On the progenitors of core-collapse supernovae

@article{Leonard2010OnTP,
  title={On the progenitors of core-collapse supernovae},
  author={Douglas C. Leonard},
  journal={Astrophysics and Space Science},
  year={2010},
  volume={336},
  pages={117-122}
}
  • D. Leonard
  • Published 31 October 2010
  • Physics
  • Astrophysics and Space Science
Theory holds that a star born with an initial mass between about 8 and 140 times the mass of the Sun will end its life through the catastrophic gravitational collapse of its iron core to a neutron star or black hole. This core collapse process is thought to usually be accompanied by the ejection of the star’s envelope as a supernova. This established theory is now being tested observationally, with over three dozen core-collapse supernovae having had the properties of their progenitor stars… Expand

Figures from this paper

Hydrogen-rich Core Collapse Supernovae
Hydrogen-rich core collapse supernovae, known as "Type II" supernovae, are the most common type of stellar explosion realized in nature. They are defined by the presence of prominent hydrogen linesExpand
Hydrogen-Rich Core-Collapse Supernovae
Hydrogen-rich core collapse supernovae, known as “Type II” supernovae, are the most common type of explosion realized in nature. They are defined by the presence of prominent hydrogen lines in theirExpand
A MASSIVE PROGENITOR OF THE LUMINOUS TYPE IIn SUPERNOVA 2010jl
The bright, nearby, recently discovered supernova (SN) 2010jl is a luminous Type IIn SN. Here, we report archival Hubble Space Telescope (HST) observations of its host galaxy UGC 5189A taken roughlyExpand
Polarimetry as a window into supernova explosions and progenitors
  • J. Hoffman
  • Physics
  • Proceedings of the International Astronomical Union
  • 2014
Abstract Supernovae of all types exhibit time-dependent spectropolarimetric signatures produced primarily by electron scattering. These reveal the presence of aspherical and variable phenomena suchExpand
The ring nebula around the blue supergiant SBW1: pre-explosion snapshot of an SN 1987A twin
SBW1 is a B-type supergiant surrounded by a ring nebula that is a nearby twin of SN 1987A’s progenitor and its circumstellar ring. We present images and spectra of SBW1 obtained with the Hubble SpaceExpand
CALTECH CORE-COLLAPSE PROJECT (CCCP) OBSERVATIONS OF TYPE II SUPERNOVAE: EVIDENCE FOR THREE DISTINCT PHOTOMETRIC SUBTYPES
We present R-band light curves of Type II supernovae (SNe) from the Caltech Core-Collapse Project (CCCP). With the exception of interacting (Type IIn) SNe and rare events with long rise times, weExpand
Graphite grains in supernova ejecta – Insights from a noble gas study of 91 individual KFC1 presolar graphite grains from the Murchison meteorite
We have measured helium and neon concentrations, elemental and isotopic ratios of 91 individual presolar graphite grains from the KFC1 density separate of the Murchison meteorite. Eleven grainsExpand

References

SHOWING 1-10 OF 40 REFERENCES
Progenitors of Core-Collapse Supernovae
Knowledge of the progenitors of core-collapse supernovae is a fundamental component in understanding the explosions. The recent progress in finding such stars is reviewed. The minimum initial massExpand
Supernova 2007bi as a pair-instability explosion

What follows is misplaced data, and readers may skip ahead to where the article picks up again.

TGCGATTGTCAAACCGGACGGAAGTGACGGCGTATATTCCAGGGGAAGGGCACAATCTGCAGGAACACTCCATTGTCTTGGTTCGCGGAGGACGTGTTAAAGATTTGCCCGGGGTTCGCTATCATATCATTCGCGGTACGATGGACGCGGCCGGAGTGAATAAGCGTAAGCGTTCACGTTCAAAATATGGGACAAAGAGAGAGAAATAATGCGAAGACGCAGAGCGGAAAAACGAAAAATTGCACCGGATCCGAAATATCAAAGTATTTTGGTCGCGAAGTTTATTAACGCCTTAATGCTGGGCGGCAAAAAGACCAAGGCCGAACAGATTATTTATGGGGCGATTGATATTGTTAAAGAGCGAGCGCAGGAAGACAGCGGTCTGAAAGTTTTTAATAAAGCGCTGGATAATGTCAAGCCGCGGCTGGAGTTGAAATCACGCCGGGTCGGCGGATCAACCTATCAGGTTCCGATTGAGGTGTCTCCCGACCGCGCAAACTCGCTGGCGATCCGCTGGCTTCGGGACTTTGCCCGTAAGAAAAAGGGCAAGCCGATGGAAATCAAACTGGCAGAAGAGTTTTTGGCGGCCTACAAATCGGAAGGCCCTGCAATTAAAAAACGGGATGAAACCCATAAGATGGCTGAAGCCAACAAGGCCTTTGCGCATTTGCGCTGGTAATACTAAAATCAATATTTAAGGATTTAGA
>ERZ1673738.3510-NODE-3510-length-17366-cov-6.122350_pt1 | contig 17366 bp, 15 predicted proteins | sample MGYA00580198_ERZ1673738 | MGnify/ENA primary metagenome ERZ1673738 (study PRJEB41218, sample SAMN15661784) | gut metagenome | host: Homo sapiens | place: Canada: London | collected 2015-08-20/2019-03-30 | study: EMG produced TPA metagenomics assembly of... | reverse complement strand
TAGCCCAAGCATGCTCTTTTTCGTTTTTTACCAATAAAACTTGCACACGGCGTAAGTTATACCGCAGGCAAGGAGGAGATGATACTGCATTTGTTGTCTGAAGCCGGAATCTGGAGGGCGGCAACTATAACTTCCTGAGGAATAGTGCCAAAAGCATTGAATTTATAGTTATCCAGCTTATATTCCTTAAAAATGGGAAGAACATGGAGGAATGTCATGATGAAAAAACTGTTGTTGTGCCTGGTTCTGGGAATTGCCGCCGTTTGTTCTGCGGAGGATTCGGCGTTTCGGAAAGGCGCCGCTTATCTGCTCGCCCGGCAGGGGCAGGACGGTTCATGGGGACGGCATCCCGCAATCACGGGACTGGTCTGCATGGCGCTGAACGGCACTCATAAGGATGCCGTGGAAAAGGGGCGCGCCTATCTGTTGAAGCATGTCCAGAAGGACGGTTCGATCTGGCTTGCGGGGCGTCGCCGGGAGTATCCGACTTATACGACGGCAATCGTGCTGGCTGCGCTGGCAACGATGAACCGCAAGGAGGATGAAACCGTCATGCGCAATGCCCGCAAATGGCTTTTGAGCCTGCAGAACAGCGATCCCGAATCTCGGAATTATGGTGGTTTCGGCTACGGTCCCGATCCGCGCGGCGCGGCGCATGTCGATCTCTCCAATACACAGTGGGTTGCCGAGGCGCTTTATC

TLDR
Observations of supernova SN 2007bi are reported, a luminous, slowly evolving object located within a dwarf galaxy, and it is shown that >3 of radioactive 56Ni was synthesized during the explosion and that the observations are well fitted by models of pair-instability supernovae. Expand
The evolution and explosion of massive stars
Like all true stars, massive stars are gravitationally confined thermonuclear reactors whose composition evolves as energy is lost to radiation and neutrinos. Unlike lower-mass stars (M≲8M⊙),Expand
A giant outburst two years before the core-collapse of a massive star
TLDR
It is reported that the peculiar type Ib supernova SN 2006jc is spatially coincident with a bright optical transient that occurred in 2004, andSpectroscopic and photometric monitoring of the supernova leads us to suggest that the progenitor was a carbon-oxygen Wolf–Rayet star embedded within a helium-rich circumstellar medium. Expand
The massive binary companion star to the progenitor of supernova 1993J
TLDR
Photometric and spectroscopic observations of SN1993J ten years after the explosion detect the unambiguous signature of a massive star: the binary companion to the progenitor. Expand
How Massive Single Stars End Their Life
How massive stars die—what sort of explosion and remnant each produces—depends chiefly on the masses of their helium cores and hydrogen envelopes at death. For single stars, stellar winds are theExpand
A Core-collapse Supernova Model for the Extremely Luminous Type Ic Supernova 2007bi: An Alternative to the Pair-instability Supernova Model
We present a core-collapse supernova (SN) model for the extremely luminous Type Ic SN 2007bi. By performing numerical calculations of hydrodynamics, nucleosynthesis, and radiation transport, we findExpand
Ruling out a massive asymptotic giant-branch star as the progenitor of supernova 2005cs
We calculate the predicted UBVRIJHK absolute magnitudes for models of supernova progenitors and apply the result to the case of supernova 2005cs. We agree with previous results that the initial massExpand
On the role of continuum-driven eruptions in the evolution of very massive stars and Population III stars
We suggest that the mass lost during the evolution of very massive stars may be dominated by optically thick, continuum-driven outbursts or explosions, instead of by steady line-driven winds. InExpand
A massive hypergiant star as the progenitor of the supernova SN 2005gl
TLDR
It is reported that the previously proposed object was indeed the progenitor star of SN 2005gl, likely a luminous blue variable that standard stellar evolution predicts should not have exploded in that state. Expand
...
1
2
3
4
...